Have you examined the effects of incarceration outside the United States?

A little. I greatly respect Joseph Murray’s work in the UK, and include it in the book. We see similar issues in the UK with regard to the negative effects of parental incarceration and its associated disadvantage on children. I have also been interested in some of the more innovative prison programs that have been implemented in Canada—for example programs that permit overnight family visiting and or rehabilitative prison work farms. Ironically the current conservative Canadian government has recently closed some of these farms and is adopting a more traditional incarcerative model similar to the US despite decreasing crime rates in Canada. Those who advocate for prisoners’ rights in Canada are meeting this shift with much resistance.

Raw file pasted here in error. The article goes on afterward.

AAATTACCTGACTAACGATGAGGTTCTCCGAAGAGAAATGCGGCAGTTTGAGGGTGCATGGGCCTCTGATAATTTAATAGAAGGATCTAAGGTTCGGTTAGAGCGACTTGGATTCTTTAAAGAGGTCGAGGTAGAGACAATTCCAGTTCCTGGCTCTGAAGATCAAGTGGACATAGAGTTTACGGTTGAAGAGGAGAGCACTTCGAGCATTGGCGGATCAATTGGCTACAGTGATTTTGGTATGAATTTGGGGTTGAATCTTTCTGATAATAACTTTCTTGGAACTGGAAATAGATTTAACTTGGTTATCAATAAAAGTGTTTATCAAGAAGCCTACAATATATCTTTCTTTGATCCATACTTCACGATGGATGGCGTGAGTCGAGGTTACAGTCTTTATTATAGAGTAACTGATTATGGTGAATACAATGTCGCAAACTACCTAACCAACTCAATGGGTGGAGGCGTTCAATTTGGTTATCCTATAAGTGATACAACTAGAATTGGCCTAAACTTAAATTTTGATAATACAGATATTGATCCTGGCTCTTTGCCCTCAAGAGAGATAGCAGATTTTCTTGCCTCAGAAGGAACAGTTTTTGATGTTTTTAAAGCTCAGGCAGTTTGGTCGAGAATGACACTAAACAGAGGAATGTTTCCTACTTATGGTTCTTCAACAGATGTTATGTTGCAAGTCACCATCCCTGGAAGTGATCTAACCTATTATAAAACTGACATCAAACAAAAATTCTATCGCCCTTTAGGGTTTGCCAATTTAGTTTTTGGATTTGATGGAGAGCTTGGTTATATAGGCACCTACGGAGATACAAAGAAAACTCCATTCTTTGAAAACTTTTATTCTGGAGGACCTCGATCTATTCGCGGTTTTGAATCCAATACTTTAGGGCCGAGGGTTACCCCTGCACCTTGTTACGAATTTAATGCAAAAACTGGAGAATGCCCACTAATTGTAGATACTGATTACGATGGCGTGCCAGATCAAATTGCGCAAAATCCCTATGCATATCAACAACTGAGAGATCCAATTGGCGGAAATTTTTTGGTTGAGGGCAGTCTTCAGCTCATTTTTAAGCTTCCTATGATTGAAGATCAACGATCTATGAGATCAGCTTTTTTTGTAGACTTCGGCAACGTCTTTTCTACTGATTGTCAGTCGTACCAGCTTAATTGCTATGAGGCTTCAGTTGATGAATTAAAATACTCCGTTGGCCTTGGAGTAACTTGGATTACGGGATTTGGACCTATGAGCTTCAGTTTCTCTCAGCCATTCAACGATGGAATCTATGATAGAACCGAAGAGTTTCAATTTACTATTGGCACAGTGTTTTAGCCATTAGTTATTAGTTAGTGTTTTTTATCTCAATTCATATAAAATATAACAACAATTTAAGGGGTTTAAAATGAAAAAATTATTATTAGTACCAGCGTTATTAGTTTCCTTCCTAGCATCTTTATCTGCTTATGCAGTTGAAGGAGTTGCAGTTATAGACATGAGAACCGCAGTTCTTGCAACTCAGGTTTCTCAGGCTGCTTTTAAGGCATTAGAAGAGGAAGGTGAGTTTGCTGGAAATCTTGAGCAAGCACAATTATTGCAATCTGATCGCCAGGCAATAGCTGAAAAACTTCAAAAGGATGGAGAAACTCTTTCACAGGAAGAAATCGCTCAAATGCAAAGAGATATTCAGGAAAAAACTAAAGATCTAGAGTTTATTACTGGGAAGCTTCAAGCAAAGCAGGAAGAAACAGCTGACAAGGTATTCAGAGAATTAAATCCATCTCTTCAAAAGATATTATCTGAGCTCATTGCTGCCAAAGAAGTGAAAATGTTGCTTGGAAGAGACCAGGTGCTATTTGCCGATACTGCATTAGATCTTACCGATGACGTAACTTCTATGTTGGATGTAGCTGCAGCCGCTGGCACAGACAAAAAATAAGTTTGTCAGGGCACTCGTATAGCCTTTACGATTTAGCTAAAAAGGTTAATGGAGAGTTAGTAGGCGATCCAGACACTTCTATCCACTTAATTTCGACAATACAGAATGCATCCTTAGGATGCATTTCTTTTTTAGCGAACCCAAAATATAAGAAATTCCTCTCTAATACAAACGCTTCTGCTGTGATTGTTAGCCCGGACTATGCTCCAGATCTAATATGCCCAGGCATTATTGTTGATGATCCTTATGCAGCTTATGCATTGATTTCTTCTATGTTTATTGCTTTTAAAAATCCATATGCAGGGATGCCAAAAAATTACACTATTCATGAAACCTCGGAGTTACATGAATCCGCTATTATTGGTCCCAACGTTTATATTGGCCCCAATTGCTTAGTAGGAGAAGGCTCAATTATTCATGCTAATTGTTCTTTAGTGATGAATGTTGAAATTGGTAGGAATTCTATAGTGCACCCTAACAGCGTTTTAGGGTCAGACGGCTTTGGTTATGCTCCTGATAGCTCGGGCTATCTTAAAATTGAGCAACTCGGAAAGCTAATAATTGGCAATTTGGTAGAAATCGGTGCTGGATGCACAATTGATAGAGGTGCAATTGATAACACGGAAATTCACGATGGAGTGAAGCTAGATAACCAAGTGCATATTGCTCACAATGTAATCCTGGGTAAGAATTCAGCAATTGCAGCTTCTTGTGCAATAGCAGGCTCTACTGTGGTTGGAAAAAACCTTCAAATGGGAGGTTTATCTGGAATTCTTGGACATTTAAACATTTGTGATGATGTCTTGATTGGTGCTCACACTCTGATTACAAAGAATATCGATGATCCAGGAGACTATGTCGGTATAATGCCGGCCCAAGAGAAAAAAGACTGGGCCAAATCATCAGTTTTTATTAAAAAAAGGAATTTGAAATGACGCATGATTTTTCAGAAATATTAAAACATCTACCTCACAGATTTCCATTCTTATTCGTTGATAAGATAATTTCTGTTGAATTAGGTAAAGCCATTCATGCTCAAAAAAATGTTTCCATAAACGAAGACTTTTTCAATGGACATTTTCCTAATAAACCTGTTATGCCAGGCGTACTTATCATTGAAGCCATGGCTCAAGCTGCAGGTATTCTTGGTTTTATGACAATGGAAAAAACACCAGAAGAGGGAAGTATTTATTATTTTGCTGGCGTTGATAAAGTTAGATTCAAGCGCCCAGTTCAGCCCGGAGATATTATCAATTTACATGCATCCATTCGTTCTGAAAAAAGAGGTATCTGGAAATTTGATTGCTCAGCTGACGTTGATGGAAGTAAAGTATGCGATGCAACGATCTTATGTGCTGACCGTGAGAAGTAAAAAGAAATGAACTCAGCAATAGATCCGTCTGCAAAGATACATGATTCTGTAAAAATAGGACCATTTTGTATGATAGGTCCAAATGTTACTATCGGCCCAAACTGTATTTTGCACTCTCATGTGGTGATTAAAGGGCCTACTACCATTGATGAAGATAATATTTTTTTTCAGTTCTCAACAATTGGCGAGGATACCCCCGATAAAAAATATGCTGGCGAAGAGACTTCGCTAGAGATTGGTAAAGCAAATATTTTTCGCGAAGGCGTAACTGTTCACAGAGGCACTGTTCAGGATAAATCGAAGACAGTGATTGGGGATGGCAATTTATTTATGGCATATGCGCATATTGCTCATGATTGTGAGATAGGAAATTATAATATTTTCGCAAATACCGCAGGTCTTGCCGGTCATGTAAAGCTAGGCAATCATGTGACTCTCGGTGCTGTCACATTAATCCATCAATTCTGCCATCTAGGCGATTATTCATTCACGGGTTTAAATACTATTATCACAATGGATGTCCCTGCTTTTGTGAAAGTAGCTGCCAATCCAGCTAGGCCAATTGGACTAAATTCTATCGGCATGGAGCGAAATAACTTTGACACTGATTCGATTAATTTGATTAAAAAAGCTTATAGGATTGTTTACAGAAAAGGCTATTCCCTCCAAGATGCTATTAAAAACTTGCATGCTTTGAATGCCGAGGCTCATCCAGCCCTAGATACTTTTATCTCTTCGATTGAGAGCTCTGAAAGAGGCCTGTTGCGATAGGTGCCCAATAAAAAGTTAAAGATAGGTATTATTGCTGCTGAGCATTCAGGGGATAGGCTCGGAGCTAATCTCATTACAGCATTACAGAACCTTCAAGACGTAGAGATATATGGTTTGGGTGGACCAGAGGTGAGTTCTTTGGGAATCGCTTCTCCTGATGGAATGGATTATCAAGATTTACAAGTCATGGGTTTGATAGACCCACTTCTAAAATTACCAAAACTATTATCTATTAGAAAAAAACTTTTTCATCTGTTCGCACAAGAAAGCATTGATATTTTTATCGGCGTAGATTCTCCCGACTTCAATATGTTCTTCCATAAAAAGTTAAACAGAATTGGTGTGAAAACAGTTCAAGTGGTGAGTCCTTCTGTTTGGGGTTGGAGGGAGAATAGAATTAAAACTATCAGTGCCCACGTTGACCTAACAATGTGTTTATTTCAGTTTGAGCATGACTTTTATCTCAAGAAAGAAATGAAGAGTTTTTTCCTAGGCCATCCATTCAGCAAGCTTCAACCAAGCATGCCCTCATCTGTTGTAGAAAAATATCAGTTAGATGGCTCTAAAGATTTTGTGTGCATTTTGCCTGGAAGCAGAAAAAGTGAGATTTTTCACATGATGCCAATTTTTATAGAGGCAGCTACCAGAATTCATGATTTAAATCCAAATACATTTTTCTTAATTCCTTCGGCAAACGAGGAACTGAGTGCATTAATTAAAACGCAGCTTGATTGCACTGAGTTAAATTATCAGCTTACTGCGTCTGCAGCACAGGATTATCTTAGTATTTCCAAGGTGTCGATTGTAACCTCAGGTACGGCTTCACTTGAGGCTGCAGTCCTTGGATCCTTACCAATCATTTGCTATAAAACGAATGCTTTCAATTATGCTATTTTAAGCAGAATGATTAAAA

In my book, I do touch on global conditions when I discuss presentence detainment—incarcerating people before trial is a human rights issue all over the world, particularly in developing countries. Sadly, with respect to incarceration, no other country really comes close with regard to mass imprisonment policies that affect millions. This is not to say incarceration and related conditions are not an issue in other countries. Certainly there are places around the world that enact punishment policies that may be cruel, unwarranted, and unjust. For example, some might say that compared to certain countries that reportedly put drug offenders to death, US drug policy is humane.